So taking the adult model and thematic role theory from Eirian’s paper I decided to adapt her colour coding therapy for this developmental disorder. Now Eirian’s therapy with BB was focused on analysing the functional argument structure of sentences through input activities. However, Gordon seemed to have more underlying awareness of the argument structure than BB but was unable to use it, so it was decided to adapt the therapy to include both input and output aspects.

Colour coding was not new by any means. One particular form was used at Moor House School in Surrey. From here a resource to develop language through literacy skills for SLI children was published called Language Through Reading. LTR was based on the LARSP and so each level was carefully graded for grammatical complexity. In addition the phrase and word structure elements were handily colour coded ! e.g. Nouns = orange Verbs = Yellow Determiners = white

This resource was available in the Unit and being a working therapist, without any idea that this was going to develop into Colourful Semantics, I simply borrowed some of the materials from the first level of LTR to work on the relationship between verbs and actors! This is how the colours for WHO (orange) and DOING (yellow) were chosen ! More colours were added, some chosen fairly randomly, as the therapy developed to fit with the theory and Gordon’s particular needs.

However, the underlying theory for the coding was very different from LTR. The key with Colourful Semantics is not to highlight the grammatical structure of a sentence [e.g. subject, verb, object ] but to illuminate the meaning relationships of the sentence through coding the thematic roles that the words represent.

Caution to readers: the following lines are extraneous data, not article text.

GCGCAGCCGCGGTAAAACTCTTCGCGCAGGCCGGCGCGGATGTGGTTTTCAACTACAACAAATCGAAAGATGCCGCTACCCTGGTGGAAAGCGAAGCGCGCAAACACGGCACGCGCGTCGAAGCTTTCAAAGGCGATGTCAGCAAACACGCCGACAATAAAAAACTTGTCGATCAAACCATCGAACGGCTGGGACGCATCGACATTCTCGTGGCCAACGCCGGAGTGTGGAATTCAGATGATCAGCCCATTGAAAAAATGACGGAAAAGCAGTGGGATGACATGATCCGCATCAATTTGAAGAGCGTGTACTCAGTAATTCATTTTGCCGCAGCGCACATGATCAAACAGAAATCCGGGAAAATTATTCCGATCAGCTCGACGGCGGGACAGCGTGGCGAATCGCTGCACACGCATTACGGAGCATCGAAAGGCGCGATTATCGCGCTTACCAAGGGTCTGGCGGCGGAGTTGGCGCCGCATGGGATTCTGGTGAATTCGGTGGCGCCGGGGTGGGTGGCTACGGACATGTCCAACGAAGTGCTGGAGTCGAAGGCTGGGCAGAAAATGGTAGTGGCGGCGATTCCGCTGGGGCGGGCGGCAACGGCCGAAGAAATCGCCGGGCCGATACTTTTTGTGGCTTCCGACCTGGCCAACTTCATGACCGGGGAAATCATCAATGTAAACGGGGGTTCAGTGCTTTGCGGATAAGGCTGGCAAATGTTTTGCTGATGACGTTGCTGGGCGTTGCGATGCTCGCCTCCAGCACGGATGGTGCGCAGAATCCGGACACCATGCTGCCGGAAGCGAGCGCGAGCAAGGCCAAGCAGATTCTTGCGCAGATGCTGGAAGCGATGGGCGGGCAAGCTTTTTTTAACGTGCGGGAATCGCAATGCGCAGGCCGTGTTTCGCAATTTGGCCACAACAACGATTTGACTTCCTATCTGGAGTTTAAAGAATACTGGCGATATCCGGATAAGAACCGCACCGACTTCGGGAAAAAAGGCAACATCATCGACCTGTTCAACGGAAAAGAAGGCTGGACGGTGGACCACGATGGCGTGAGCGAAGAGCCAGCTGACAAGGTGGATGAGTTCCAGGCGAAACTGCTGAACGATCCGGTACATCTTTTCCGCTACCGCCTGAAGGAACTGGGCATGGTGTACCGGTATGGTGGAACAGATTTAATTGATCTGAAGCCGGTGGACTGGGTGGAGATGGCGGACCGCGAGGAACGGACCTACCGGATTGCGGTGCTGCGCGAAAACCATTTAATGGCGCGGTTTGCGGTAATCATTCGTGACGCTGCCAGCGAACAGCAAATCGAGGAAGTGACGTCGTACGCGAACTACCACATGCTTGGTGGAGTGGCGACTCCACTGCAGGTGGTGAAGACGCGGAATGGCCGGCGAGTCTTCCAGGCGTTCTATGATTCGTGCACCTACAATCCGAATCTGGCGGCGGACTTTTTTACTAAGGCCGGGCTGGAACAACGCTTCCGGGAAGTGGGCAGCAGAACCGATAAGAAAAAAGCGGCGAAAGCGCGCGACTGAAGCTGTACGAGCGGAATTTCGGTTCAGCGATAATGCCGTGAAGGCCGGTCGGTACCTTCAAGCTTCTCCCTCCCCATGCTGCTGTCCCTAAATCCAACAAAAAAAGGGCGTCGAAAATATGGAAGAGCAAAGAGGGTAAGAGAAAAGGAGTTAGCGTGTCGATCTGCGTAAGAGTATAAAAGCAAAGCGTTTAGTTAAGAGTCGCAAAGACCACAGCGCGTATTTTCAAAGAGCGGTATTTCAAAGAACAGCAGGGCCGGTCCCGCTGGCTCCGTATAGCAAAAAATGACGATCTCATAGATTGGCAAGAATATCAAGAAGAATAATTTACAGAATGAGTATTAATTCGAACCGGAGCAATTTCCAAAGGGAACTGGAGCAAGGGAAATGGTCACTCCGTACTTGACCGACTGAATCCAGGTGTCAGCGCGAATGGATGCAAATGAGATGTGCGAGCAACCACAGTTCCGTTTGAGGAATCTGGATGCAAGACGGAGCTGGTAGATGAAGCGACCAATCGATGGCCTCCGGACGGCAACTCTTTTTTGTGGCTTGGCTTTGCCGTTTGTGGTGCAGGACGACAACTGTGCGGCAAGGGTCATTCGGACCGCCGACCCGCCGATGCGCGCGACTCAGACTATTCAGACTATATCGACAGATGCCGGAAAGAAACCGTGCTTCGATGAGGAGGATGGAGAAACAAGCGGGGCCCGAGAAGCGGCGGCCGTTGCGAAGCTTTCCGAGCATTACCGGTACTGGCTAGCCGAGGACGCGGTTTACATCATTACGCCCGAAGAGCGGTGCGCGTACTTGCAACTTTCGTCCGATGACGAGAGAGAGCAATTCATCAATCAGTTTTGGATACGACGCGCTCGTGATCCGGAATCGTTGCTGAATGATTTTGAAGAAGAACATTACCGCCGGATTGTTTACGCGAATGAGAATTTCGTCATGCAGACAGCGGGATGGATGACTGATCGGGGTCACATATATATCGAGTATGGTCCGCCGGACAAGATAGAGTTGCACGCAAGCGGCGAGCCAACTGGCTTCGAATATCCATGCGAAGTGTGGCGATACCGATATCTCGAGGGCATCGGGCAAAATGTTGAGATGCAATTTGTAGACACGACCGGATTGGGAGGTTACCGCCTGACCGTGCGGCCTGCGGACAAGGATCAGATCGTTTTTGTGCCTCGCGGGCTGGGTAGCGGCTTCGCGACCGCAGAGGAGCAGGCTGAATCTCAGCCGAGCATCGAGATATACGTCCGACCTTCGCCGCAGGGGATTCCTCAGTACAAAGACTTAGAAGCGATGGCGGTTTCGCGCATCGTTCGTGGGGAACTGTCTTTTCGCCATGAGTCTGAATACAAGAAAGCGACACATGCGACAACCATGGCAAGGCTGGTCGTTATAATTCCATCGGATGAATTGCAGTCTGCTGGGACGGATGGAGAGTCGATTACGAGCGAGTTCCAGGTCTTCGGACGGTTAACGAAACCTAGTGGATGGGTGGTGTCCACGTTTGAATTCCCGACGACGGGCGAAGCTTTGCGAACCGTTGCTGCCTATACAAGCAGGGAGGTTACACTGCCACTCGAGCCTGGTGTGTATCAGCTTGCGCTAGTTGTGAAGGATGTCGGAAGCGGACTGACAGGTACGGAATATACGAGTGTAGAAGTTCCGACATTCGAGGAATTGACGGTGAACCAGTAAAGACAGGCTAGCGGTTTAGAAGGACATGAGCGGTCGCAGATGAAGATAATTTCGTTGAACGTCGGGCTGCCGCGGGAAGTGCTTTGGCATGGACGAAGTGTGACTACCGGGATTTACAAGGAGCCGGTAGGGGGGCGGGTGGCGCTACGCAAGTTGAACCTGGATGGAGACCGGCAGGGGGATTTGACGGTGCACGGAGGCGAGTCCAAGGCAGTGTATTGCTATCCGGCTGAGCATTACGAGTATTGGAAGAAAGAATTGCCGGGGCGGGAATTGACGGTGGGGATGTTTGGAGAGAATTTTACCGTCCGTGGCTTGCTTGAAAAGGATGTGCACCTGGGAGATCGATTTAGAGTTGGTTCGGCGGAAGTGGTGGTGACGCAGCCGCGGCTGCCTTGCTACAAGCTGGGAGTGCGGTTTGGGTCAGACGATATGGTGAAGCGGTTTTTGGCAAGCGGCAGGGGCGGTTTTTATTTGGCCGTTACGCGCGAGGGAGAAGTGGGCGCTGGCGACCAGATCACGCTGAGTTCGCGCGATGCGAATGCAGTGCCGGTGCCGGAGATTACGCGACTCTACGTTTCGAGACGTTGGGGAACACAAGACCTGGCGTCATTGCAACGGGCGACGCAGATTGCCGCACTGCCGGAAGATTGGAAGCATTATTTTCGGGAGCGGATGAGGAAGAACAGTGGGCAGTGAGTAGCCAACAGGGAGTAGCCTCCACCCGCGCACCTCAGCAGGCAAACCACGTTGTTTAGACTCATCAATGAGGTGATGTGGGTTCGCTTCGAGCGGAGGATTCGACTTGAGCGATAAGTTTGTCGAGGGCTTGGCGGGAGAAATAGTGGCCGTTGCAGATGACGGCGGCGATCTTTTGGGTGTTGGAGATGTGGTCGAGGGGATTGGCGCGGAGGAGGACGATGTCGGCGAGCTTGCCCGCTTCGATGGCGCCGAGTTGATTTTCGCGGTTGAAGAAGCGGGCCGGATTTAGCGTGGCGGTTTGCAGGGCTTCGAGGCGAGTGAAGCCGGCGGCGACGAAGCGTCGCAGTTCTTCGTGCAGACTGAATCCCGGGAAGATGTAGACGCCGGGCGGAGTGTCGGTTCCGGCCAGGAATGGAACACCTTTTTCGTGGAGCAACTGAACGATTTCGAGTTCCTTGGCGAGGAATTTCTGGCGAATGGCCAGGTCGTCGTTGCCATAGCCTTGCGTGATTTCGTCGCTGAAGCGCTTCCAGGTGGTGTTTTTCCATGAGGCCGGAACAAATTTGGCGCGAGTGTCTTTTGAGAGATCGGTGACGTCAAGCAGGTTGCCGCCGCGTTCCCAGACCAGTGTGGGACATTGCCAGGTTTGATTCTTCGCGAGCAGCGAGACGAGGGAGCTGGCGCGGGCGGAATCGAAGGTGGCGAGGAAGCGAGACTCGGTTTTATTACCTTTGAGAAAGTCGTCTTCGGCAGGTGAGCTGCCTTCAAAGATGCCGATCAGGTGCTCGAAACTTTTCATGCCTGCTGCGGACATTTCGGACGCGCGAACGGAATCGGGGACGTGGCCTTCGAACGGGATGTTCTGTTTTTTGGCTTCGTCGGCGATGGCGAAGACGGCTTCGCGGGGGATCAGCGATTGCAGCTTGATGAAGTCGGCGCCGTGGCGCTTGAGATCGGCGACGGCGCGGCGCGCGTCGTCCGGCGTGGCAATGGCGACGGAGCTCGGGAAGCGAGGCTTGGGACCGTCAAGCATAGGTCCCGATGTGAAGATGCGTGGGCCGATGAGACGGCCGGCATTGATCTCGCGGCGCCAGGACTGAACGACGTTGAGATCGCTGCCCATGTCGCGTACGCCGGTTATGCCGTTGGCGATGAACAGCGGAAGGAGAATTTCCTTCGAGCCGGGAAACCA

This sounds very technical, but in practise the basic coding is very simple.Whatever question you ask to get the information, that is the colour you use for the words. In a very few months Gordon made dramatic progress, which is all documented in the original study written up in ‘Language Disorders in Children and Adults’.

Gradually the therapy was shared with other SLT’s culminating in the conference in June 1996 called ‘Making New Connections’ where both adult and child cases studies looking at therapy for speech and language impairment were presented for the first time together. The book above documents these case studies and the debate around comparing intervention for adults and children.

Colourful Semantics is available in English and Arabic from the iTumes store

The journey